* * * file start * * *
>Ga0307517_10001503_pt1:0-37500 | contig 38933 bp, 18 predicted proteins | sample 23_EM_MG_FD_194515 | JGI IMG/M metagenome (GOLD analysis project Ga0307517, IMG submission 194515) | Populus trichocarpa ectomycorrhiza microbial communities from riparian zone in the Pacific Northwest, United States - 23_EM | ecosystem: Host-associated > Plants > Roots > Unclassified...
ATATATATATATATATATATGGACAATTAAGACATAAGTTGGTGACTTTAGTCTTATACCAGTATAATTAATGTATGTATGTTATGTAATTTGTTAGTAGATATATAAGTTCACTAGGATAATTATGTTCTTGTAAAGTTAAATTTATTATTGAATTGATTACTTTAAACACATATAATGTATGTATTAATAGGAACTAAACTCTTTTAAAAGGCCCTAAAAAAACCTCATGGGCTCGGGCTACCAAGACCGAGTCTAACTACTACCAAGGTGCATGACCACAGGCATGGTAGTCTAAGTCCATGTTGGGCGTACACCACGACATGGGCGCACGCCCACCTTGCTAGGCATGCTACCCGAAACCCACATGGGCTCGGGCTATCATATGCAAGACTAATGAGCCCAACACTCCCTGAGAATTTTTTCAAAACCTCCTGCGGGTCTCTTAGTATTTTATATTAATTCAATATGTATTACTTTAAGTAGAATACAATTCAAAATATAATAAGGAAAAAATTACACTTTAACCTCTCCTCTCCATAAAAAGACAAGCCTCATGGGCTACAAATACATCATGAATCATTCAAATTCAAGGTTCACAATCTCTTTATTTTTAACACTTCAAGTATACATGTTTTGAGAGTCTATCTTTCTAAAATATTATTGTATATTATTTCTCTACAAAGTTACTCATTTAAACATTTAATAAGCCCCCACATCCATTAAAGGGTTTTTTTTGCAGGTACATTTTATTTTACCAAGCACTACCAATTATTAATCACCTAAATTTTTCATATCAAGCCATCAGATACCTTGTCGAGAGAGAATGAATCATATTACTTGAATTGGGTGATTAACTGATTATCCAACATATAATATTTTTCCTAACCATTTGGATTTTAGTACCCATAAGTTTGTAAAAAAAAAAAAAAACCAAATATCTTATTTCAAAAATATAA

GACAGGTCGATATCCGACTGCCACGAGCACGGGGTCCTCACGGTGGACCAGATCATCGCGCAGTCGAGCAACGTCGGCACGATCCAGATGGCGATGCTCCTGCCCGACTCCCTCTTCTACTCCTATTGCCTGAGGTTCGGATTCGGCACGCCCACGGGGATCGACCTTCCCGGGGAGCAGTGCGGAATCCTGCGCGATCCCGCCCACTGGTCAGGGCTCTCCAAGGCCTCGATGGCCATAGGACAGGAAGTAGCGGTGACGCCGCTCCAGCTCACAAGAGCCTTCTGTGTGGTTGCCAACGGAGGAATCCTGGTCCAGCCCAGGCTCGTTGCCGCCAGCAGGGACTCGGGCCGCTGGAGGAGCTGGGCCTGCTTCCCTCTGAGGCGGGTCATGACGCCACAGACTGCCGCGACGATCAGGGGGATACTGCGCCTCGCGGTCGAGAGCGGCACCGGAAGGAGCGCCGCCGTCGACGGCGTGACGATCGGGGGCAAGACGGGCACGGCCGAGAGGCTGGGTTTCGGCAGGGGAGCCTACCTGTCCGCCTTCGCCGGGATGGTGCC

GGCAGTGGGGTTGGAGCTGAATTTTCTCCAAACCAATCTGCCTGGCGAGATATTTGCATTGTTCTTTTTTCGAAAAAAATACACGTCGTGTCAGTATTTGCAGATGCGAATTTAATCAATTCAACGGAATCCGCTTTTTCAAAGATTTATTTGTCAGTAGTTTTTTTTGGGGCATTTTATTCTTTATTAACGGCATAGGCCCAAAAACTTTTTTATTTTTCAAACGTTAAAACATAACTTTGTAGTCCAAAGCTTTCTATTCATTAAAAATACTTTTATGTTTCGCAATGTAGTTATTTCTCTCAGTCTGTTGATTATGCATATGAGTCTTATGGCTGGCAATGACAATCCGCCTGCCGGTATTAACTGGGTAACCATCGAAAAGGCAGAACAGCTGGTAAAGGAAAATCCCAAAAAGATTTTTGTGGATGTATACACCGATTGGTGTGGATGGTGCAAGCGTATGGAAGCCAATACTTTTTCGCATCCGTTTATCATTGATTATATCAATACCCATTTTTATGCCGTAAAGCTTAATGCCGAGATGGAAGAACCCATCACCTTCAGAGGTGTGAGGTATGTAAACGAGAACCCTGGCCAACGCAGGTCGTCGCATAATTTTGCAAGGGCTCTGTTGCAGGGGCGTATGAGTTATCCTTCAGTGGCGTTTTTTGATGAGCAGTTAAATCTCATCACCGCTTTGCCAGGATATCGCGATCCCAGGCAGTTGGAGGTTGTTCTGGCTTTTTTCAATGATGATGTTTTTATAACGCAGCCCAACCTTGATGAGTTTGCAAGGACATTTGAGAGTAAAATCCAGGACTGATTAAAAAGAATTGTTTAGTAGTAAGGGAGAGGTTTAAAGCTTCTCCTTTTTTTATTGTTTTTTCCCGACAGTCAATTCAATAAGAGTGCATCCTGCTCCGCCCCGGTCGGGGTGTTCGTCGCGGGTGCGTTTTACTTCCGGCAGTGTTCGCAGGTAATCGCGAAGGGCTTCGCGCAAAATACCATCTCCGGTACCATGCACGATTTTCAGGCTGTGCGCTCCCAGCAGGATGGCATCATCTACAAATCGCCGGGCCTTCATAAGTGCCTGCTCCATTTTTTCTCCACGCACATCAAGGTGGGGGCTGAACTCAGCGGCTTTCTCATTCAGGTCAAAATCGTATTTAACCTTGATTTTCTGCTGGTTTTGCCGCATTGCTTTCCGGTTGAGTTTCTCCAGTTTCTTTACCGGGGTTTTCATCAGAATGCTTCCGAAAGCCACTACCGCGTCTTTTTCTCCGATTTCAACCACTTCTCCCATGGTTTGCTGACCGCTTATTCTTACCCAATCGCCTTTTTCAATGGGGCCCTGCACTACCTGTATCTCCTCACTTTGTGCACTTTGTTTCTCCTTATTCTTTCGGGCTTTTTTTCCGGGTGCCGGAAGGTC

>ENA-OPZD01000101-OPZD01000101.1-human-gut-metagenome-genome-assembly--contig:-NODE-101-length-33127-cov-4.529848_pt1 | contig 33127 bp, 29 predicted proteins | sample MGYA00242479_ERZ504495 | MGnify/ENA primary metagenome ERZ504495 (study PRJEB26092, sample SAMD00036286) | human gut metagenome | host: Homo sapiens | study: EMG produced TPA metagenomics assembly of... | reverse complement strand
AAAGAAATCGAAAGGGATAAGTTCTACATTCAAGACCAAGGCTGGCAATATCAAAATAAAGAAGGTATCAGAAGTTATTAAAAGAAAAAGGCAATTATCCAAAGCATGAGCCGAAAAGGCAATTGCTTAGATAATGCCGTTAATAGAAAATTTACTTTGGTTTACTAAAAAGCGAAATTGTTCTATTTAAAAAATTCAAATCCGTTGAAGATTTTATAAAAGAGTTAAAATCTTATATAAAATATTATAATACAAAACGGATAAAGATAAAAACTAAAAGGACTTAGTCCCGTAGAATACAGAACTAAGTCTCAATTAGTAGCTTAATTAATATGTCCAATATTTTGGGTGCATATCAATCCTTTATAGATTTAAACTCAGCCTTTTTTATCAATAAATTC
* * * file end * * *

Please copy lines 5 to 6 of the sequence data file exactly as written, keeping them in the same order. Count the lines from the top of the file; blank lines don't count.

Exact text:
>ENA-OPZD01000101-OPZD01000101.1-human-gut-metagenome-genome-assembly--contig:-NODE-101-length-33127-cov-4.529848_pt1 | contig 33127 bp, 29 predicted proteins | sample MGYA00242479_ERZ504495 | MGnify/ENA primary metagenome ERZ504495 (study PRJEB26092, sample SAMD00036286) | human gut metagenome | host: Homo sapiens | study: EMG produced TPA metagenomics assembly of... | reverse complement strand
AAAGAAATCGAAAGGGATAAGTTCTACATTCAAGACCAAGGCTGGCAATATCAAAATAAAGAAGGTATCAGAAGTTATTAAAAGAAAAAGGCAATTATCCAAAGCATGAGCCGAAAAGGCAATTGCTTAGATAATGCCGTTAATAGAAAATTTACTTTGGTTTACTAAAAAGCGAAATTGTTCTATTTAAAAAATTCAAATCCGTTGAAGATTTTATAAAAGAGTTAAAATCTTATATAAAATATTATAATACAAAACGGATAAAGATAAAAACTAAAAGGACTTAGTCCCGTAGAATACAGAACTAAGTCTCAATTAGTAGCTTAATTAATATGTCCAATATTTTGGGTGCATATCAATCCTTTATAGATTTAAACTCAGCCTTTTTTATCAATAAATTC